In order to understand the clues in art and ultimately to use them, students will be taught the language of symbolism. Begin with stock symbols of love, hate, fidelity, strength, trust, and anything else found in the paintings you will use. This is a crucial base for learners. For example, dogs symbolize faithfulness, a powerful gaze symbolizes strength, hands clasped together symbolize trust, a tool symbolizes work, and so on. Allow students to identify these in the images.
Next, move to subtleties of symbols. For example, the color red can symbolize both romantic passion and intense hate. In the Millais image,
L'Enfant du Regiment
, the color light stone effigy of the soldier is important because it is juxtaposed against the darker jacket and the rosiness of the child's cheeks. It is meant to contrast the tenderness of the living with the finality of death. On the other hand, the light hair of the child in
The Sinews of Old England
draws attention to the youth and innocence of that child. The lightness of the stone effigy does not call attention to the soldier's innocence. In these ways, the same symbolic color, white, serves to tell two different stories. Students must know the difference context makes. For instance, if a flower symbolizes wealth and prosperity, what does a withering flower symbolize? If a happy, jumping dog symbolizes fidelity, what does a sad dog with its tail between its legs symbolize? Use historical and contemporary images to teach these subtleties.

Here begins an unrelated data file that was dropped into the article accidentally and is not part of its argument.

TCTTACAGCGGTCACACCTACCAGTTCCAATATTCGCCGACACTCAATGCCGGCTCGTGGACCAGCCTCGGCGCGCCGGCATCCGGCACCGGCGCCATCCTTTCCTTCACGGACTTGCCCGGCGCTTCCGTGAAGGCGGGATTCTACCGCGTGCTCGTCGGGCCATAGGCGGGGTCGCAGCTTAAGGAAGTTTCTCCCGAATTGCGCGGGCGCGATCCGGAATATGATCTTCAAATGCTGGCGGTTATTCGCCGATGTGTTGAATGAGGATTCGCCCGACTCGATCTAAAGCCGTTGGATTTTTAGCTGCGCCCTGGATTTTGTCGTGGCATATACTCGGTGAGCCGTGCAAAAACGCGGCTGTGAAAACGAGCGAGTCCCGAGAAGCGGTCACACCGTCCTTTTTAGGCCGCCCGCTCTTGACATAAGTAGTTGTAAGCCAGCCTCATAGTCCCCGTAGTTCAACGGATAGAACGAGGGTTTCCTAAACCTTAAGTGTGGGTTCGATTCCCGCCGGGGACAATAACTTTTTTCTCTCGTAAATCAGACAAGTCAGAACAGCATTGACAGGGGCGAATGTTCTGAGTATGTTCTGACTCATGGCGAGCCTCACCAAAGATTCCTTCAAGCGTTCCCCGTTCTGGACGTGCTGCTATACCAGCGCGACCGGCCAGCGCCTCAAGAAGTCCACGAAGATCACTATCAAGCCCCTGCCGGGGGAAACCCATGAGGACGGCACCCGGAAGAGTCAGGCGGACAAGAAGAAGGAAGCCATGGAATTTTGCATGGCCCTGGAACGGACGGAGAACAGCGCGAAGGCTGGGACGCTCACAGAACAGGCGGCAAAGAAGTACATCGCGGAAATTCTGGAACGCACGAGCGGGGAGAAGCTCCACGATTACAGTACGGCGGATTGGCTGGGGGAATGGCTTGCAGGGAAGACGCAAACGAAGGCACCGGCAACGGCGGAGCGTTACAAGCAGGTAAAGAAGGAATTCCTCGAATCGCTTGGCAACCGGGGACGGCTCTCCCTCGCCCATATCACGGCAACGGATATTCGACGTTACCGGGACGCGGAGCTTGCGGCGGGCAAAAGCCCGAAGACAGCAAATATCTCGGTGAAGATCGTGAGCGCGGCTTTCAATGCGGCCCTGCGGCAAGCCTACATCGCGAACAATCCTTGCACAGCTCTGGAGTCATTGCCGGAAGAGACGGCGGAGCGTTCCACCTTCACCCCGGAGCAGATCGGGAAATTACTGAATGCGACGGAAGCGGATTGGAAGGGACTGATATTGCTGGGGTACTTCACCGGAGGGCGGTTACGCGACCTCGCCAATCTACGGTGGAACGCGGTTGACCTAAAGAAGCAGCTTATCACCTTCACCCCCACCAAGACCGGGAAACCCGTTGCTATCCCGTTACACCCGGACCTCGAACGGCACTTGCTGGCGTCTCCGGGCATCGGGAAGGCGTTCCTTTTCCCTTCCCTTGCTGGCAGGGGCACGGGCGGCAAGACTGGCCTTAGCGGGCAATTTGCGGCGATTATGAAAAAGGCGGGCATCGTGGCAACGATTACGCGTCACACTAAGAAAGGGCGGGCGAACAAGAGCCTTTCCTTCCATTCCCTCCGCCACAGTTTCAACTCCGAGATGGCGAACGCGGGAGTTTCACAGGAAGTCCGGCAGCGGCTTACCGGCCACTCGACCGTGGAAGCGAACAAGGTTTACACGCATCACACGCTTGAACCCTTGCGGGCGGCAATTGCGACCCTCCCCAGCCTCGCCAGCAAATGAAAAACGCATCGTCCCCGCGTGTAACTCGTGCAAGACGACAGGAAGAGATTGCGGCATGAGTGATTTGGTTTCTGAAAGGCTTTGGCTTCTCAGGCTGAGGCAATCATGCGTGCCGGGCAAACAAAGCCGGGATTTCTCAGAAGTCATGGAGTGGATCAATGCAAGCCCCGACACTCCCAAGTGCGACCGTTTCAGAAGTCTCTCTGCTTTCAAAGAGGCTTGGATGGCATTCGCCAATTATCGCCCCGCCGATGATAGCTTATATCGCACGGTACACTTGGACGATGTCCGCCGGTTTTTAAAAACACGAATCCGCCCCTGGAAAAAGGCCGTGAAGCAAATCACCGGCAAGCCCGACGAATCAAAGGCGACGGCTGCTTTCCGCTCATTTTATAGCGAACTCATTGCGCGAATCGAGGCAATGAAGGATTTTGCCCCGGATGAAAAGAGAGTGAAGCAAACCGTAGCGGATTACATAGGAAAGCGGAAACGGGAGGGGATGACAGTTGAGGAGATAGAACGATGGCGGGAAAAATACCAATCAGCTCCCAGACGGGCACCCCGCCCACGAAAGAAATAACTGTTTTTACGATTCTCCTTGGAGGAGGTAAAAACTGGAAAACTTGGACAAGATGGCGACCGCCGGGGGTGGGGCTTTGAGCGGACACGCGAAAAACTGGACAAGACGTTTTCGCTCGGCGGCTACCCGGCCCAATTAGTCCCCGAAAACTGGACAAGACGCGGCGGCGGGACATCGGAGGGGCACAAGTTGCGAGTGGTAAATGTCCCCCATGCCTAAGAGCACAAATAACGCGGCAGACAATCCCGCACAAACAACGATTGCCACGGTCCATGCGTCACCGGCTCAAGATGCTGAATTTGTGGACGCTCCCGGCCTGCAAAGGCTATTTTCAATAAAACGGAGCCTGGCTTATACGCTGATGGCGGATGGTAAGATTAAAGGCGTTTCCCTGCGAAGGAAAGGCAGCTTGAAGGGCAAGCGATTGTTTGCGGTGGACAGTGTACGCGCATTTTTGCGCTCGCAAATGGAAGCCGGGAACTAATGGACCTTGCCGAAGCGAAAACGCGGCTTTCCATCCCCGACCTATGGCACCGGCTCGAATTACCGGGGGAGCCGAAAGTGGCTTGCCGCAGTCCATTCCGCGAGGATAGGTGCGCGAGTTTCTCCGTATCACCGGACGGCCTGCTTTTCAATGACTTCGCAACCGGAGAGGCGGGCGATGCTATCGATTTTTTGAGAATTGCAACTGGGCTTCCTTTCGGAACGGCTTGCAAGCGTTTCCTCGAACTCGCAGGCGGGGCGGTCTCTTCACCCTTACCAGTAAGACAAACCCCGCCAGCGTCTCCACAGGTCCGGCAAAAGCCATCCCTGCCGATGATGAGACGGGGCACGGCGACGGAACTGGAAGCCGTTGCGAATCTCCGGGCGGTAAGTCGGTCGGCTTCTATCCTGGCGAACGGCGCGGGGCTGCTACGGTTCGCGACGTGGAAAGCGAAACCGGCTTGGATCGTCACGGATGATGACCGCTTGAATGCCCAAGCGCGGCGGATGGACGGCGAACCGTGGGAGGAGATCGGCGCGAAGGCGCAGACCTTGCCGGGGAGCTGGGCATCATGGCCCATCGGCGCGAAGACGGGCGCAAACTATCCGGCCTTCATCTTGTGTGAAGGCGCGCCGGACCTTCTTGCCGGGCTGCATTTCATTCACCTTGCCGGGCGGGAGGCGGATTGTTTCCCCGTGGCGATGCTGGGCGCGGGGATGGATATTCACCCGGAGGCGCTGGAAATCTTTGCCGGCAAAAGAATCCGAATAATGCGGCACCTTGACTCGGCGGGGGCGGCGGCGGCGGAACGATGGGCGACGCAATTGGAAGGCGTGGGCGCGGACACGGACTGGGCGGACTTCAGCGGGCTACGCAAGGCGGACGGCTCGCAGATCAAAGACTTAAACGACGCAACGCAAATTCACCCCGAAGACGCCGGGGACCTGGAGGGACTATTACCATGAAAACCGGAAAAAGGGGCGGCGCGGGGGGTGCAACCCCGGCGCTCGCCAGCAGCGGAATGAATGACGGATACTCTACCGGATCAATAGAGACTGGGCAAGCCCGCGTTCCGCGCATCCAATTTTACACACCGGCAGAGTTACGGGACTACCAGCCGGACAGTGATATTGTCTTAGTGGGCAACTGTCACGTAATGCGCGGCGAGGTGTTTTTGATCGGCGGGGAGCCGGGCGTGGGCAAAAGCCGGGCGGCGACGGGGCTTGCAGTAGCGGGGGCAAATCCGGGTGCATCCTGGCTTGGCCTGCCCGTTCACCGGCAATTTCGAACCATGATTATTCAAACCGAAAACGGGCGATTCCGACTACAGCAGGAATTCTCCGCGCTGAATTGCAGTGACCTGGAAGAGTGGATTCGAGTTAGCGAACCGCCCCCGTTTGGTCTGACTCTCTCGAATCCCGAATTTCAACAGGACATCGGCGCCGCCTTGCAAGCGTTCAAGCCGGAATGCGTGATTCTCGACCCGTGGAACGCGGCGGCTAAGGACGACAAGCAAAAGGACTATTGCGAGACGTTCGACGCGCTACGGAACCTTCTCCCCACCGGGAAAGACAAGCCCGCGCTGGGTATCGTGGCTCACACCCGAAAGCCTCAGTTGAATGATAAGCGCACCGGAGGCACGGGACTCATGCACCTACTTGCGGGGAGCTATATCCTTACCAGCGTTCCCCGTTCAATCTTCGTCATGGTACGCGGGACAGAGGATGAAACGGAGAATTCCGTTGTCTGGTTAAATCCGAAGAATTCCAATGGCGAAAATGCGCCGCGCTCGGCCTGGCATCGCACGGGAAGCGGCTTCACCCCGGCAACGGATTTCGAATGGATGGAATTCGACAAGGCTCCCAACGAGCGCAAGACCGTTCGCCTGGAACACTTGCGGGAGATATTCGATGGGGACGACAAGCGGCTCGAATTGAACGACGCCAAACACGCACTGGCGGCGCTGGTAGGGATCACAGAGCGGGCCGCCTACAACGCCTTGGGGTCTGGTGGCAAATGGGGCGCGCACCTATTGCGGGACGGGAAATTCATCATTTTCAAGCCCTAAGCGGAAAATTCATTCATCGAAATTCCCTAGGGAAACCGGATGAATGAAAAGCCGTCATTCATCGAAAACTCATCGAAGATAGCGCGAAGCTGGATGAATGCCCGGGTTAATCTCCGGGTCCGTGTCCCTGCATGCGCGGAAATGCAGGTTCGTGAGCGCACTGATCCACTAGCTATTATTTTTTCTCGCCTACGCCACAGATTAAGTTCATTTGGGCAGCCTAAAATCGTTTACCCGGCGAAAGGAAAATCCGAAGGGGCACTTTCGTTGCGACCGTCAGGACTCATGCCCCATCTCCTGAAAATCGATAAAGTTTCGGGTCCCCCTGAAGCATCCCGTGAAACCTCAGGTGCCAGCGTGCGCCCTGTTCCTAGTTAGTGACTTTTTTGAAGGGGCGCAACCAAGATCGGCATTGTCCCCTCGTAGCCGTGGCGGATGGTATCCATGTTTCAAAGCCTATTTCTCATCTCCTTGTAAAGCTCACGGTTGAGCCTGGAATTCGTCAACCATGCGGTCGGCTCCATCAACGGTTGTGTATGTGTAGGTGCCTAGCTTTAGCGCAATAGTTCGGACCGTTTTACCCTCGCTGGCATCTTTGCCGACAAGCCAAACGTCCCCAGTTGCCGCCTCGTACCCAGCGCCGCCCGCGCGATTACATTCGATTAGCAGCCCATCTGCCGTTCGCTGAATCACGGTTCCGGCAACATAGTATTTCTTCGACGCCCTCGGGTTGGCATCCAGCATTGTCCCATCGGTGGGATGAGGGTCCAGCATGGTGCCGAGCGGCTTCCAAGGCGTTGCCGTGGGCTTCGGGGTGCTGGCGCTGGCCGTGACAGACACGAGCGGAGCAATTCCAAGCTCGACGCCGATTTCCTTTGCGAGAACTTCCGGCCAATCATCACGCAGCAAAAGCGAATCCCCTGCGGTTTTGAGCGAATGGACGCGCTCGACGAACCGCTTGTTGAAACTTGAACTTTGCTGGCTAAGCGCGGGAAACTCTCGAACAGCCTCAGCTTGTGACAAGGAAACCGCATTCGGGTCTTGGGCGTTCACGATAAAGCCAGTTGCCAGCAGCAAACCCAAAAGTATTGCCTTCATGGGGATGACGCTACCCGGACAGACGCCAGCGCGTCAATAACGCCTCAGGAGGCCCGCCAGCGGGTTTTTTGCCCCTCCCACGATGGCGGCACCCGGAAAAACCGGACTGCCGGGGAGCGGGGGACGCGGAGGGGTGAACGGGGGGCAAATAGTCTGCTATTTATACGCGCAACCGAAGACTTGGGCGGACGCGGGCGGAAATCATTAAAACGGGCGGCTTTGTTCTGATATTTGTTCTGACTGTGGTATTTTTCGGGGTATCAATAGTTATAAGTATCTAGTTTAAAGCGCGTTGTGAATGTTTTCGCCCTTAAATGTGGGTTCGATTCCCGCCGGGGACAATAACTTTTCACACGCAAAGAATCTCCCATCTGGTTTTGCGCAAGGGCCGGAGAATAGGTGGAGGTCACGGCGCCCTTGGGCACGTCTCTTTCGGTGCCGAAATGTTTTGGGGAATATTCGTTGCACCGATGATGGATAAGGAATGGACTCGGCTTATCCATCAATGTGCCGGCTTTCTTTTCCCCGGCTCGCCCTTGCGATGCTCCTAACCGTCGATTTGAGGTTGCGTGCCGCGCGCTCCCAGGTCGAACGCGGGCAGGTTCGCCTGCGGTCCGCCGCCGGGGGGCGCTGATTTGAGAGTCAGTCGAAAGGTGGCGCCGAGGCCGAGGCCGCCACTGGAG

For all levels of learners, a running list of symbols and where they were found is helpful. Additionally, constantly referring to new knowledge reinforces this learning. If many of your students are visual learners, as most boys are, lists of symbols and accompanying images can be hung around the room with a corresponding list in student notebooks or binders. For example, create a sheet just for colors. Create a Red Web with the color in the middle and its various meanings radiating out from it. Be sure to include the sources of each meaning. If you find red to symbolize "Blood, Pain" in
L'Enfant du Regiment
, include this on the poster.
Symbols can be a difficult concept for many students, but they reach many male students at a crucial strength: visual learning. Ultimately, students will be able to manipulate symbols in their Portraits of Pride.